In Vampires and Violets, her excellent survey of lesbian representation in film, Andrea Weiss highlights Daughters of Darkness as more genuinely positive in its depiction of a lesbian relationship than, say, The Vampire Lovers. No doubt this is due in large part to Seyrig’s presence. Yes, the Countess’ relationship with her “daughters” adheres to the mother/daughter bond Weiss cites in a number of films featuring lesbian romance and astutely decries as undermining the legitimacy of lesbianism by filtering it through a more “recognizable” association. And yes, the Countess suffers a grisly death at the film’s end. But, as portrayed by Seyrig and the filmmakers, she also presents the same-sex coupling as especially desirable. As Weiss notes, “…the heterosexual norm turns out to be frighteningly abnormal and nightmarish… and the lifestyle of the lesbian vampire seems like a welcome alternative.” Seyrig embodies that alternative perfectly, irresistibly warm and charming without sacrificing an aura of danger.

Regardless of how good she is in the role, Seyrig’s vampire gains even greater magnetism from the actor’s appearance. This applies to the rest of the cast as well. Even if Ouimet and Karlen aren’t consistently great actors, we still buy them in their respective roles, because they look the part of conventionally attractive lovers. Even the Countess remarks, “Look, how perfect they are.” Because Daughters of Darkness concerns itself with people who don’t really know each other, people who often fail to see beyond the surfaces they project and so are startled when pieces of their true selves are suddenly on display, it is entirely appropriate that so much attention should be focused on the characters’ exteriors.

In keeping with this emphasis on physicality, the costumes worn in Daughters of Darkness are assaultive. It doesn’t matter if it’s only to be an intimate dinner for three; you can bet those three are dressed to impress. There is a stunning assortment of clothes, the best worn by Seyrig, of course. The Countess favors gowns in deep red, sparkling silver and pure white. Color-coding, when handled improperly, can be one of the more egregious examples of overwrought symbolism in film. An individual might read any number of things into a given color. (A hypothetical: “Does the green lighting in this scene suggest sickness? Jealousy? The protagonist’s passivity in light of the mounting pressures in his life?”) The colors in Daughters of Darkness point to the characters’ shifting allegiances (Valerie and the Countess both dress in all white when the former attempts to leave her husband) and mental states (Stefan’s cherry red robe declares his unchecked aggression). But the color palette employed here is so bold and relentless, dominating every scene, that it forgoes symbolism and demands to be savored for its aesthetic appeal.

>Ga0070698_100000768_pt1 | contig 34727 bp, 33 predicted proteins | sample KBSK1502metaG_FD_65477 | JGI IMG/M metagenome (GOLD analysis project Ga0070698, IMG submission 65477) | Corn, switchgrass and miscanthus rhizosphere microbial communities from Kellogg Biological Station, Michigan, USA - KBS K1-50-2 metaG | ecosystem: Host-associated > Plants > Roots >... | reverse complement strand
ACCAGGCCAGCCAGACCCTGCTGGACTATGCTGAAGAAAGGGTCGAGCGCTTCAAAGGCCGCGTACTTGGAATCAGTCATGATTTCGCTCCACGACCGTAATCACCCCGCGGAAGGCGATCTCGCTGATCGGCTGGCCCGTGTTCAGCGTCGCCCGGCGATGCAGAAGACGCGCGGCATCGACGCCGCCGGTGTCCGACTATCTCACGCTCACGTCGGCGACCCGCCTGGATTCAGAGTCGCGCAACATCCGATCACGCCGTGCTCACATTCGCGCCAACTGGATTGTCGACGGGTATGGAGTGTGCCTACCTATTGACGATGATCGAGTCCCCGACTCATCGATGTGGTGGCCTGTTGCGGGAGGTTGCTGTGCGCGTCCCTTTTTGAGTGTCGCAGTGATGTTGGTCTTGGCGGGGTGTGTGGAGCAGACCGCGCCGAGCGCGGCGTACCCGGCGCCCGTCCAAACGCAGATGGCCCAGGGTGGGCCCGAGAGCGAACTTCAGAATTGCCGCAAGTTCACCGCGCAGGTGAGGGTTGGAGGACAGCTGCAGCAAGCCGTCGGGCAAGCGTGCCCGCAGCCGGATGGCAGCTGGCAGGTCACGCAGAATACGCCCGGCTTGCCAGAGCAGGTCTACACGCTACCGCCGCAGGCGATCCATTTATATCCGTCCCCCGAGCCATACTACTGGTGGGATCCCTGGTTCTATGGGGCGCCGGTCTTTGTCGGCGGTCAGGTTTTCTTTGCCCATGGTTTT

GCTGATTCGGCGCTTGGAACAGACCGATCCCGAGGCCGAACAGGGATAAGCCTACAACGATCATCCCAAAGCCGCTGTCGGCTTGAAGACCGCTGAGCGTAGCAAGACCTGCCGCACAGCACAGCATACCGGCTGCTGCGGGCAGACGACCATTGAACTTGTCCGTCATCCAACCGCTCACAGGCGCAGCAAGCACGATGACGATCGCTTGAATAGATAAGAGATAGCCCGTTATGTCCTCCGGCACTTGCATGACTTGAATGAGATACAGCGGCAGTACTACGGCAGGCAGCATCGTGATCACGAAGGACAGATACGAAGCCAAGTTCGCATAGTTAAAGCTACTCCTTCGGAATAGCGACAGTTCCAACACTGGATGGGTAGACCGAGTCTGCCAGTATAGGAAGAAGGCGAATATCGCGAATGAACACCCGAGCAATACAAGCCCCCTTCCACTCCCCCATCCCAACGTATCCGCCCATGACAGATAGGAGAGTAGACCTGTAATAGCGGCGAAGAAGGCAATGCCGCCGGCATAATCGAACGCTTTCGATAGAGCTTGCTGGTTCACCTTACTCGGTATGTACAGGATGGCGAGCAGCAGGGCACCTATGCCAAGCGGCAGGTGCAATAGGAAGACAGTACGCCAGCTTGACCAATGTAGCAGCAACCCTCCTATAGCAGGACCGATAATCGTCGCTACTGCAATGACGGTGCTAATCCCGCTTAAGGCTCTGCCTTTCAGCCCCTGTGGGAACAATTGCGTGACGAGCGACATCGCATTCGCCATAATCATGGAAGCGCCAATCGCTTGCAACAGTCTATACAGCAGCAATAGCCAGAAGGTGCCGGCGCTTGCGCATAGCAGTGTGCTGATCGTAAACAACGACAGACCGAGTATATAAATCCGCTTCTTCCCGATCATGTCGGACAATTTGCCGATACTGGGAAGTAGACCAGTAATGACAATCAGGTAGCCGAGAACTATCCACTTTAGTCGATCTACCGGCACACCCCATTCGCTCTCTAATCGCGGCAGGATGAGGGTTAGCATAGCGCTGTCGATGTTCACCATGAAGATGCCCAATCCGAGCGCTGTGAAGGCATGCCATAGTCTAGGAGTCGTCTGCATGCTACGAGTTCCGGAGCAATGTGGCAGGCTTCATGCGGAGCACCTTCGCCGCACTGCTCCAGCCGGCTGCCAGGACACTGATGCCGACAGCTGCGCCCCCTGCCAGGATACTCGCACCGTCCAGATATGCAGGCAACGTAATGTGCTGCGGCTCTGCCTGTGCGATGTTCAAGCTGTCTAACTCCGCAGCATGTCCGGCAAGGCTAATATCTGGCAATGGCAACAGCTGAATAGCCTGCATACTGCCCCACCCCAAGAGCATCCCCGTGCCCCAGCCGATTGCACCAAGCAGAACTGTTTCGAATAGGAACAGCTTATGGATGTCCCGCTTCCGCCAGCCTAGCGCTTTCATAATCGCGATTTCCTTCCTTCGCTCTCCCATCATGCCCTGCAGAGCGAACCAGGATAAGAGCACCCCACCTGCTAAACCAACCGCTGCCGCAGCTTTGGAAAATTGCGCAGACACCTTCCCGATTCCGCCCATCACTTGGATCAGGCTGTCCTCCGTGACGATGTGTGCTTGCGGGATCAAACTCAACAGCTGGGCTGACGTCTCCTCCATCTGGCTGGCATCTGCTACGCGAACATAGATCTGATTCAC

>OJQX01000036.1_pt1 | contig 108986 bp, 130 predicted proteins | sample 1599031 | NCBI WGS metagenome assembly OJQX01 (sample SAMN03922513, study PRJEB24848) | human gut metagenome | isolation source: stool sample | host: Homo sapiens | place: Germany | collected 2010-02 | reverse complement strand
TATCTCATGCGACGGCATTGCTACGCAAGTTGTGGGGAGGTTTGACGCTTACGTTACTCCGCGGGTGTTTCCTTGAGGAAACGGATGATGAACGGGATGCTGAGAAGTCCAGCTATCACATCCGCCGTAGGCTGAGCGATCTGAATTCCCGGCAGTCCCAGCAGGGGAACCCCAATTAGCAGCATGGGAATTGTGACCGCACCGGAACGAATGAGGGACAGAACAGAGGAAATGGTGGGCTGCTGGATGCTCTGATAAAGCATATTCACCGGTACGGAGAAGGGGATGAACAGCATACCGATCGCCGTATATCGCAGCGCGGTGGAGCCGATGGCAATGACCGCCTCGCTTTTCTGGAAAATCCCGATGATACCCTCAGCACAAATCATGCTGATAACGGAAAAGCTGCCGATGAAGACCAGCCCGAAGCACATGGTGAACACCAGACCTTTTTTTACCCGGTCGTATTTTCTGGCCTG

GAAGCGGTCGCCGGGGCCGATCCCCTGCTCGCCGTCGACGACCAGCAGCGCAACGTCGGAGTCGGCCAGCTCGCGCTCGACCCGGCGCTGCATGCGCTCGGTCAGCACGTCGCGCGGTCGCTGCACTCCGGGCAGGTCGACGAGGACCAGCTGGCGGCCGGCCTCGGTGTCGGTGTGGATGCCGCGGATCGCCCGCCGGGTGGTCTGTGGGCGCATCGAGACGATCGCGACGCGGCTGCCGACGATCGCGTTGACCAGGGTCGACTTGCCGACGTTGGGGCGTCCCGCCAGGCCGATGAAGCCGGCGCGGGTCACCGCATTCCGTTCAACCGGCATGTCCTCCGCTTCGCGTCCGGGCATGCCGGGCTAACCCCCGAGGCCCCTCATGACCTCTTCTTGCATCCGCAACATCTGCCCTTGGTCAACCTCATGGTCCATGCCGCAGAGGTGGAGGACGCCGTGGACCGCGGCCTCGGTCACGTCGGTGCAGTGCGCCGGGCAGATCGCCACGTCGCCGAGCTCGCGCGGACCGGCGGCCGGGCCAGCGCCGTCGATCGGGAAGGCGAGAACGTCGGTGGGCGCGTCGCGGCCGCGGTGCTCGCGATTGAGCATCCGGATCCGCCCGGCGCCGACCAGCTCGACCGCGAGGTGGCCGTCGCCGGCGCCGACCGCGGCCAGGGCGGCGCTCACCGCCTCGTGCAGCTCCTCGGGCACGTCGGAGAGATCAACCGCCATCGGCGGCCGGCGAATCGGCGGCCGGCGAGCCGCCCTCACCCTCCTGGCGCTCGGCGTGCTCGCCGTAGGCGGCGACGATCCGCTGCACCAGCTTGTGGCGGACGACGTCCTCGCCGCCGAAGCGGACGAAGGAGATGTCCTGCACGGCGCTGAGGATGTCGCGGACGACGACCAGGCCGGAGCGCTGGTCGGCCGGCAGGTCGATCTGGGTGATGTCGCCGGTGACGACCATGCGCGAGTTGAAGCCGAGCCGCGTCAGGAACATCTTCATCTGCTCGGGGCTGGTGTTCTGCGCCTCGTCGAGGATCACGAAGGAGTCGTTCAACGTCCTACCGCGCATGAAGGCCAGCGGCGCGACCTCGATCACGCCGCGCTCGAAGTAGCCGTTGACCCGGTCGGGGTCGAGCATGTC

Daughters of Darkness might have been unbearably arty and self-serious. Conversely, it might have been tiresomely campy. That the film manages to avoid both designations and still indulge in high theatrics elevates it beyond what potential viewers might reasonably expect. Rather than preoccupy itself with misguided attempts at navigating the twisted psychology of its central love triangle, Daughters of Darkness immerses us in the outrageously decorated world shared by its self-absorbed characters. This film doesn’t have time to brood. It’s having too much fun.